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Cost-Effective Control Strategies for Energy-Related Transboundary Air Pollution in Western Europe

Heinz Welsch

Year: 1990
Volume: Volume 11
Number: Number 2
DOI: 10.5547/ISSN0195-6574-EJ-Vol11-No2-5
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Abstract:
In this paper a simulation model of the West European power plant industry, combined with transboundary source-receptor relationships, is used to determine cost-effective reduction rates for SO2 emissions in any one country so that certain, exogenously given, deposition reduction targets are attained. The overall costs implied by the proposed strategies, and their distribution among countries, are examined and compared to those associated with the traditional emission-standard approach. It is found that the cooperative and flexible strategies considered allow for overall cost savings of up to 60 percent, given the same degree of deposition reduction.



Environmental Issues in the Future Development of the USSR Energy Systems

V. M. Yudin and O.K. Makarov

Year: 1991
Volume: Volume 12
Number: Number 3
DOI: 10.5547/ISSN0195-6574-EJ-Vol12-No3-2
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Abstract:
With today's scientific and technological breakthroughs, the wellbeing of any society is strongly dependent on the scale of its provision of energy resources and on the state of its environment. These issues, both currently and in the long run, have become the most urgent ones demanding a joint endeavour from all the countries on the globe.



Impacts of Market-based Environmental and Generation Policy on Scrubber Electricity Usage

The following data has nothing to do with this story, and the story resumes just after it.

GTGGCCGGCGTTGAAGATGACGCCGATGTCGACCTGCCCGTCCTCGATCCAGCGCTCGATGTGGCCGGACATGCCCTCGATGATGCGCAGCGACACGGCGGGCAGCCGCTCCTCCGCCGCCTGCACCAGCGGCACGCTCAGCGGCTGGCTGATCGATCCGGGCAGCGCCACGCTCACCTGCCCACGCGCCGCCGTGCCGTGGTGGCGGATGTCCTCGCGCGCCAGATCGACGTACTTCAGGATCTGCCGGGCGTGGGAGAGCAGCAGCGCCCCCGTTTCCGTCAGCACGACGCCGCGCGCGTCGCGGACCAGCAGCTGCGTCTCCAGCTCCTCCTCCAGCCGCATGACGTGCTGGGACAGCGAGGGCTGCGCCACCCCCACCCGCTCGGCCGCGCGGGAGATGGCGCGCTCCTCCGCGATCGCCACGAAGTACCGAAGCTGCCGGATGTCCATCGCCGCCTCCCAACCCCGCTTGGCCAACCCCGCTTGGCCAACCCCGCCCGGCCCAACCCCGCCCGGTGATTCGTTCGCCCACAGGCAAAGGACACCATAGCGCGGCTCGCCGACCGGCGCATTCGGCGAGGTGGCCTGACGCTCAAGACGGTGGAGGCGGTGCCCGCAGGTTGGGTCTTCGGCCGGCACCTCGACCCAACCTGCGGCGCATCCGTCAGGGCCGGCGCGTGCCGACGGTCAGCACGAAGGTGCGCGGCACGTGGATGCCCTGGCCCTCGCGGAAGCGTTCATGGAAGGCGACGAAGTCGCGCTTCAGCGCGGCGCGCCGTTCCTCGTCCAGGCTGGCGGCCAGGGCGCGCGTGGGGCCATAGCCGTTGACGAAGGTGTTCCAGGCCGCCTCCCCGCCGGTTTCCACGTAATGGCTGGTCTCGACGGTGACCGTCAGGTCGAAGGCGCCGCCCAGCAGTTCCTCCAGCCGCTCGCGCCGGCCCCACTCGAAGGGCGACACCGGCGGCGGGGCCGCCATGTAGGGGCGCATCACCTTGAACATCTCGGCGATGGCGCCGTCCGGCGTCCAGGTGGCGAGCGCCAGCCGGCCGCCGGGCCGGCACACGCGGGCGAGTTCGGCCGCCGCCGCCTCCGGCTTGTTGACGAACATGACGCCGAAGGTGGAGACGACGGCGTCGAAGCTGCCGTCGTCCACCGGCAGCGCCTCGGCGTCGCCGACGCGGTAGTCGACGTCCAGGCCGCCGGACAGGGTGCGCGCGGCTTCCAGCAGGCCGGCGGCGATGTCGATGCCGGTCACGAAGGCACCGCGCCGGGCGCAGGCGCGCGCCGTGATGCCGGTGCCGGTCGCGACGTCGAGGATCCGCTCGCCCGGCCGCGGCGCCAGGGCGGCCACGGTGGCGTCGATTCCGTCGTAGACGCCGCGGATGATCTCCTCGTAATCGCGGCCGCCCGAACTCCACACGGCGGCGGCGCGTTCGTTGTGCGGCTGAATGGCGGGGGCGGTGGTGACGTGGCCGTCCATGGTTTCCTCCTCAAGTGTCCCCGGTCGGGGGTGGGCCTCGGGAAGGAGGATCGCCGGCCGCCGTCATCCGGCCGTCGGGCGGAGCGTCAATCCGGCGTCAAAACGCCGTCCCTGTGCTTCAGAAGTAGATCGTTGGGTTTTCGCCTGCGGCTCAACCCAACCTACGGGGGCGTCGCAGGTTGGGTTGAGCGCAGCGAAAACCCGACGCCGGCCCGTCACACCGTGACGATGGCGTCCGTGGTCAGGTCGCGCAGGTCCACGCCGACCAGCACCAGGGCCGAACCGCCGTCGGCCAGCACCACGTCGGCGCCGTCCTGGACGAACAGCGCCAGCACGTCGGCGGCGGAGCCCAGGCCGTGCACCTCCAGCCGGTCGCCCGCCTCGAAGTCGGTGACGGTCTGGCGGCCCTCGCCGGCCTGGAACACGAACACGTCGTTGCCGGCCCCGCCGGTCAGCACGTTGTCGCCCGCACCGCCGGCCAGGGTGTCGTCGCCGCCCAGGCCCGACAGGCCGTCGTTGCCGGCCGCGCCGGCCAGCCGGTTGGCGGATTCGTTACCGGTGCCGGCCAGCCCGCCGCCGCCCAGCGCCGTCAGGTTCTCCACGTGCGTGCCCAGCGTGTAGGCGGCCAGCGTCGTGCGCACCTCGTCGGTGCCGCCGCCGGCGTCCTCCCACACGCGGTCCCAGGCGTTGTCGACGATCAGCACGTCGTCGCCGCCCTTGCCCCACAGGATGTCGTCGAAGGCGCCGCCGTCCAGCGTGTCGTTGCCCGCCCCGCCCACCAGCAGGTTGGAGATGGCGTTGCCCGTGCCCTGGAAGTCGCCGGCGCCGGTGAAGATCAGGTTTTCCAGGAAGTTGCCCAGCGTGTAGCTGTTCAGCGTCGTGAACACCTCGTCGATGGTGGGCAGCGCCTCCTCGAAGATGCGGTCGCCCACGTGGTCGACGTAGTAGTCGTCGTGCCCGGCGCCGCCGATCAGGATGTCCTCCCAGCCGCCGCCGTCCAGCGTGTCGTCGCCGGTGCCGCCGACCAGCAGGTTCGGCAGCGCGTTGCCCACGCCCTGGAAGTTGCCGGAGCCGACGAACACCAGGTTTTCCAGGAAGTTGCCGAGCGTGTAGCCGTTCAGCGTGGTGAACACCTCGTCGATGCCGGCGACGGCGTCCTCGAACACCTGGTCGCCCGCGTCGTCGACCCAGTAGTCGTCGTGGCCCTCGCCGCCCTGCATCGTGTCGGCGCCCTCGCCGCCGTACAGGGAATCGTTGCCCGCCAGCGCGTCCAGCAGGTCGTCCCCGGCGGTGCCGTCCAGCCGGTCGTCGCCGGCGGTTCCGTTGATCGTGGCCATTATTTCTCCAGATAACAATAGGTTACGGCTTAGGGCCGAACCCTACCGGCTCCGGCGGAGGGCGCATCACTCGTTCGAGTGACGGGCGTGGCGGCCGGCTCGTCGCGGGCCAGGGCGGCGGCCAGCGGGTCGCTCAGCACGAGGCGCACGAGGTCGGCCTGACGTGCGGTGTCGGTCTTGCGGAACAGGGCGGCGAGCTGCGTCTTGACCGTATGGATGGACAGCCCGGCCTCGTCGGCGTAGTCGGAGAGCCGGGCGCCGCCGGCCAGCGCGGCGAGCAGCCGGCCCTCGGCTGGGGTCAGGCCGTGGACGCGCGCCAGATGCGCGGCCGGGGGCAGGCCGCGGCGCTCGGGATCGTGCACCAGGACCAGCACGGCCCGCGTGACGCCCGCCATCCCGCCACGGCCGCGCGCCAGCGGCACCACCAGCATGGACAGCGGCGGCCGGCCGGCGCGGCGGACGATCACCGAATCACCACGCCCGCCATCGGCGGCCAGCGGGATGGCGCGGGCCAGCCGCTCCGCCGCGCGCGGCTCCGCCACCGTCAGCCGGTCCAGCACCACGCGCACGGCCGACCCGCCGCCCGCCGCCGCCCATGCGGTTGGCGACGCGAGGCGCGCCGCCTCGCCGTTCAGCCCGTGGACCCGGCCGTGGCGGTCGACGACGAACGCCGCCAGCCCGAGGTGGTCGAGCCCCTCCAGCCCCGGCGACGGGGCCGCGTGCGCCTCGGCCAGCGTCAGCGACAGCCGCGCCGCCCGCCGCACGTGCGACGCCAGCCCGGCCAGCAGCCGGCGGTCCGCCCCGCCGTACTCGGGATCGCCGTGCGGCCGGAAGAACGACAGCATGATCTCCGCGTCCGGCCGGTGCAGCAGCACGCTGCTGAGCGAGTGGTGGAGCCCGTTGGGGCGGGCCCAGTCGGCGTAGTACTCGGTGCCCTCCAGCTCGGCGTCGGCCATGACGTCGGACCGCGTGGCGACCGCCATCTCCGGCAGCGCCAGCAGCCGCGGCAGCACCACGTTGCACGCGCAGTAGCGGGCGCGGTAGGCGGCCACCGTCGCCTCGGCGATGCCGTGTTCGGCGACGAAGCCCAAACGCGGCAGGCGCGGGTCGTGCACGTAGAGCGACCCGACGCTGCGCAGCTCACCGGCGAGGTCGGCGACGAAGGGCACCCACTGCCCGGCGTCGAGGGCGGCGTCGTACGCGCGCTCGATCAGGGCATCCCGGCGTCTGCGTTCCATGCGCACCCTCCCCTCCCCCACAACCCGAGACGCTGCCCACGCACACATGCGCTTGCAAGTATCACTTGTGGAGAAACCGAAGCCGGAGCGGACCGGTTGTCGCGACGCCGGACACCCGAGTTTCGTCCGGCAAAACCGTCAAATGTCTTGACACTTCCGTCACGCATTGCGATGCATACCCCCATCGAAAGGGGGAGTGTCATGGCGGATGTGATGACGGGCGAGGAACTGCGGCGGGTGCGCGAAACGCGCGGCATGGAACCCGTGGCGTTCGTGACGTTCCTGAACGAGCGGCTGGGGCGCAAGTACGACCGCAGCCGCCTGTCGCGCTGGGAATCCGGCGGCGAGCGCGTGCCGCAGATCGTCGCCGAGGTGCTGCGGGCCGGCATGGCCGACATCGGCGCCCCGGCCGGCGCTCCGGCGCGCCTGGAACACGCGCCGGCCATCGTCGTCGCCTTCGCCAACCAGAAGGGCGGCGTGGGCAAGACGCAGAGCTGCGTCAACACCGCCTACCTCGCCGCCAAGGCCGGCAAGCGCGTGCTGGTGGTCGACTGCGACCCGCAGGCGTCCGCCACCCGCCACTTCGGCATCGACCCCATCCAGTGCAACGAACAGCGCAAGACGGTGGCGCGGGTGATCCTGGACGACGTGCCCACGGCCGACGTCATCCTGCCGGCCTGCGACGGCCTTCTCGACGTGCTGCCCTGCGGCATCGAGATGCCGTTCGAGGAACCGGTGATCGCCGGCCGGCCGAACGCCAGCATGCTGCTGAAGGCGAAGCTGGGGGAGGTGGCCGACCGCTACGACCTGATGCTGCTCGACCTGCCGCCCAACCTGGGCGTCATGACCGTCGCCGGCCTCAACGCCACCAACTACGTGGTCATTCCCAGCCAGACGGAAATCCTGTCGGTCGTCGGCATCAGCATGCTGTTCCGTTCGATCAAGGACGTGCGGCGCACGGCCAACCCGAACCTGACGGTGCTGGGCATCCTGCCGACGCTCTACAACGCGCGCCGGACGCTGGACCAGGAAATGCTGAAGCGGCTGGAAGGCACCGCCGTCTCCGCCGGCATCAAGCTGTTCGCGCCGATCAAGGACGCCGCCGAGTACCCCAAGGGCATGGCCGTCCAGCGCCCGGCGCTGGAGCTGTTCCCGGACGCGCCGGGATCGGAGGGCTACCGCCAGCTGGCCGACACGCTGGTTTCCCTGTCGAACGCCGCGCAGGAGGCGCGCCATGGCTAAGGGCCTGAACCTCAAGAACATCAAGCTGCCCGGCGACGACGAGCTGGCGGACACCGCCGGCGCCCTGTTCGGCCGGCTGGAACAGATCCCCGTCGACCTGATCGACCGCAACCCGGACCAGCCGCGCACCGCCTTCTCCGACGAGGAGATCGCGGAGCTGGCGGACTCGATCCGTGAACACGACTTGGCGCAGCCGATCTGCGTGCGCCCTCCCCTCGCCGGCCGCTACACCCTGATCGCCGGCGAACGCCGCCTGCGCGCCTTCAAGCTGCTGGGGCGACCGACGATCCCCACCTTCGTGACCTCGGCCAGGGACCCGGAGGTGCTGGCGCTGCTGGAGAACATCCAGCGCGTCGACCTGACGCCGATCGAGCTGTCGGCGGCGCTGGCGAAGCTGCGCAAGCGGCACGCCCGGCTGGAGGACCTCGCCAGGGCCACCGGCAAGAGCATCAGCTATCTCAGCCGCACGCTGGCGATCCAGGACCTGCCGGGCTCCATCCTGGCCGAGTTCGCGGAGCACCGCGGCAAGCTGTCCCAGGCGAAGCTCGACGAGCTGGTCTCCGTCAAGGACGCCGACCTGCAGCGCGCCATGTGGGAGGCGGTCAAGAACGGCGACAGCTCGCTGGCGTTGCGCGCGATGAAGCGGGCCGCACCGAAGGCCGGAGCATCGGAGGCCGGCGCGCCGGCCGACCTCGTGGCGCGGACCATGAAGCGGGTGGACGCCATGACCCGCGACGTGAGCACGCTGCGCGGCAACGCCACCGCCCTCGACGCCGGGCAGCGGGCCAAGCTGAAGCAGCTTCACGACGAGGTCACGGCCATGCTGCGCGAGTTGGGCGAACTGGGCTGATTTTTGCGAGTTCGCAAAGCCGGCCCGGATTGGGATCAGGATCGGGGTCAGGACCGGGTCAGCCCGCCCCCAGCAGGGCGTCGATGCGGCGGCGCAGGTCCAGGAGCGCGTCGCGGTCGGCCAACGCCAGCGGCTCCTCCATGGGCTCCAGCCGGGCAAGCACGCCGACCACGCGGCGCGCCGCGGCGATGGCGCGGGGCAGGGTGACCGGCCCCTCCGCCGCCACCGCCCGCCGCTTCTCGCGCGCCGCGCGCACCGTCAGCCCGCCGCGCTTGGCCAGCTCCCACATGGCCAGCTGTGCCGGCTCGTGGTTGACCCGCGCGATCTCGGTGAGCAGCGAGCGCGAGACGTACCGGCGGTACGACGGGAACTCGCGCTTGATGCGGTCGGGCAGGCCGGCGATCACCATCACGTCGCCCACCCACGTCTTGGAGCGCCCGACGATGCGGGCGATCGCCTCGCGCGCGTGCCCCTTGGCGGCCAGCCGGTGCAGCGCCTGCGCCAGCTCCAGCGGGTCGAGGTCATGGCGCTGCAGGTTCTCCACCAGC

Allen Bellas and Ian Lange

Year: 2008
Volume: Volume 29
Number: Number 2
DOI: 10.5547/ISSN0195-6574-EJ-Vol29-No2-8
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Abstract:
The introduction of scrubbers as a means of controlling sulfur dioxide (SO2) emissions from stationary sources coincided with the implementation of the Clean Air Act of 1970. Since that time, there have been many policy changes affecting the electricity generation industry. These changes can be characterized as moving from direct regulation toward market-based incentives, both in deregulation or restructuring of power markets and adoption of market-based environmental regulation. These changes provide natural experiments for investigating whether the form of regulation can alter the rate of technological progress. This paper analyzes changes in scrubbers� use of electricity (also known as parasitic load) in relation to regulatory policy regimes. Results show that restructured electricity markets led to innovations that reduced parasitic load considerably (35-45%). Conversely, the change to a cap-and-trade system for SO2 has not led to similar reductions.





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